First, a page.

Kudos to Naxos for the way it has handled its ongoing series covering Domenico's enormous body of keyboard sonatas: in a repertory only (at best) loosely divisible into chronological or stylistic groupings, they have opted instead to divide the sonatas up among different performers. The buyer gets to look at these miniature masterworks, which can be performed in so many different ways, through different lenses. The label has not shied away from strongly pianistic readings of the sort that were heard 50 years ago, when Scarlatti was one of the few Baroque composers known outside small circles of performers and supporting enthusiasts. This volume is by Francesco Nicolosi, an Italian pianist who has specialized in the likes of Thalberg and Liszt, so it's no surprise it falls into the highly pianistic category. Nicolosi uses heavy dynamic contrasts and plenty of pedal. In the faster works he is given to bending the tempo a bit, especially toward the ends of phrases. Check out the Sonata in C minor, K. 139 (track 5), with distinct slowdowns on the highly progressive dominants that clearly mark out the reappearances of the tonic key. Nicolosi takes his time on these, which is one of several devices that make Scarlatti seem here like some kind of immediate predecessor to Chopin. Another is the murky pedaling in the slower pieces, several of which are quite long; the opening Sonata in D minor, K. 52, at more than seven and a half minutes, has the feel of Liszt in one of his more Bach-obsessed moments. The good news is that Nicolosi is among the group that, in Charles Burney's words, "have now perseverance sufficient to vanquish [the] peculiar difficulties of execution" in these sonatas, and he never uses the pedal to mask any of the hand crossings or other brilliant effects. The harpsichord brings out colors in Scarlatti's work (Spanish ones, for example) that aren't available on the piano, but the advantage of the Naxos approach is that the buyer can sample individual discs without becoming enmeshed in the entire series, and Nicolosi's Romantic treatments are well suited to several of the pieces chosen here.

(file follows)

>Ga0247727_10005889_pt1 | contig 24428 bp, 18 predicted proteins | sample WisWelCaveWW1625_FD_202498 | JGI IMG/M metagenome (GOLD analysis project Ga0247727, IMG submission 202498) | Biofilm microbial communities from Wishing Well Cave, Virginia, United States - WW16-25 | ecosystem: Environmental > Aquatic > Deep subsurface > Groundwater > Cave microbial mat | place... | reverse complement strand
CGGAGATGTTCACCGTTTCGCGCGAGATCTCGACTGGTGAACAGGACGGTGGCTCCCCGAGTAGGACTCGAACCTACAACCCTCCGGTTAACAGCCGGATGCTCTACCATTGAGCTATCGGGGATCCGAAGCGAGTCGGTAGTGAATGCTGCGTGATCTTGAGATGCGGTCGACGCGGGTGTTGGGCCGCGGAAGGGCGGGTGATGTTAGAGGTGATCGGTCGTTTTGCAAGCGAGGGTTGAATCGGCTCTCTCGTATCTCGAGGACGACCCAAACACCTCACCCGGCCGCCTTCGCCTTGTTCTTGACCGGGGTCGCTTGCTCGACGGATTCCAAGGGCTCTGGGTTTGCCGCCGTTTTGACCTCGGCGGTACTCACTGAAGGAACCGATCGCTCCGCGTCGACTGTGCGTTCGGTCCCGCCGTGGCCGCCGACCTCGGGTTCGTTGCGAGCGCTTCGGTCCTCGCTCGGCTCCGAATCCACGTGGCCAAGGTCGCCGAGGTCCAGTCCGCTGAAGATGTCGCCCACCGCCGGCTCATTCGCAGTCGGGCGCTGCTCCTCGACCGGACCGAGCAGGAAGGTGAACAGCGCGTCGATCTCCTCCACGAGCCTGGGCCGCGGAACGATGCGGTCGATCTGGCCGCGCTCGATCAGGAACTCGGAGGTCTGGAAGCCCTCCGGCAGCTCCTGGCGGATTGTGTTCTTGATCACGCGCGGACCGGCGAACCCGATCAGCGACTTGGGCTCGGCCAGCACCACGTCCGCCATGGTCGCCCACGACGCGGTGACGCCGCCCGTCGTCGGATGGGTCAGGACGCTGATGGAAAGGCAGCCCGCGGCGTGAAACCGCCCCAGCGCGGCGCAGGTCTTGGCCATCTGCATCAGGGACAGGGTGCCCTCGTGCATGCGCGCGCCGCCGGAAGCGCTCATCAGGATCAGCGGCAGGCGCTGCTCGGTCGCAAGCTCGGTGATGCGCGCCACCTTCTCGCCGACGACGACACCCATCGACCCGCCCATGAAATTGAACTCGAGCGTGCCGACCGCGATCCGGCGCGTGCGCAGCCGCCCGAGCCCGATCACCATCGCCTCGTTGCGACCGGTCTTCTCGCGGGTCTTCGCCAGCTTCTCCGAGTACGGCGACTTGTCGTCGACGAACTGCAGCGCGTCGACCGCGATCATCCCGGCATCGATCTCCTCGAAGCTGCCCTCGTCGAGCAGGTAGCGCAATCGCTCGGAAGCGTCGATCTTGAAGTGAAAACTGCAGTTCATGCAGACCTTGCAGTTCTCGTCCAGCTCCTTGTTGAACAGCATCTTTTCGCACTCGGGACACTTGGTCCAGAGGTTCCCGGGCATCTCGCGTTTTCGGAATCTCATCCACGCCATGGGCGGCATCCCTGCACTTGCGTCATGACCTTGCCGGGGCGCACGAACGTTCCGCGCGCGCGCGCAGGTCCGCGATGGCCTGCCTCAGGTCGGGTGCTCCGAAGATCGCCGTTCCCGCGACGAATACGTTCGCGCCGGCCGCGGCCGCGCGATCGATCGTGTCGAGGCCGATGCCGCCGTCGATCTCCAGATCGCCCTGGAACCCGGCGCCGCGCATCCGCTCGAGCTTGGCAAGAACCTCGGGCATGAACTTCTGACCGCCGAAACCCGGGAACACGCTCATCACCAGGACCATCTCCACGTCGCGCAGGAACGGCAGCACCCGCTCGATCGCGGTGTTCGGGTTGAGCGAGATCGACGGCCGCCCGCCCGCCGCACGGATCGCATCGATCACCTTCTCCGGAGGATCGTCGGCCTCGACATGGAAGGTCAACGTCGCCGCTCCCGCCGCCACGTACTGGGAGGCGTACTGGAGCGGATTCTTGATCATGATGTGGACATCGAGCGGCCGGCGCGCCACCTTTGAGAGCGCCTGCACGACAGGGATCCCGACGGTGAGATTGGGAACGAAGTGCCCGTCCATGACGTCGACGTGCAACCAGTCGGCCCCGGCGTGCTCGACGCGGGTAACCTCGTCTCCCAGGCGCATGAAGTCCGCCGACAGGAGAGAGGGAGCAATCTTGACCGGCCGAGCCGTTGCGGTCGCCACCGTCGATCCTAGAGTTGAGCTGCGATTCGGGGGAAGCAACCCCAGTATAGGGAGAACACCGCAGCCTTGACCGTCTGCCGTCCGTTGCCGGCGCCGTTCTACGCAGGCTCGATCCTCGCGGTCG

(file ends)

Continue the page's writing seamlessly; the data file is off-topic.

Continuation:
AllMusic Review by James Manheim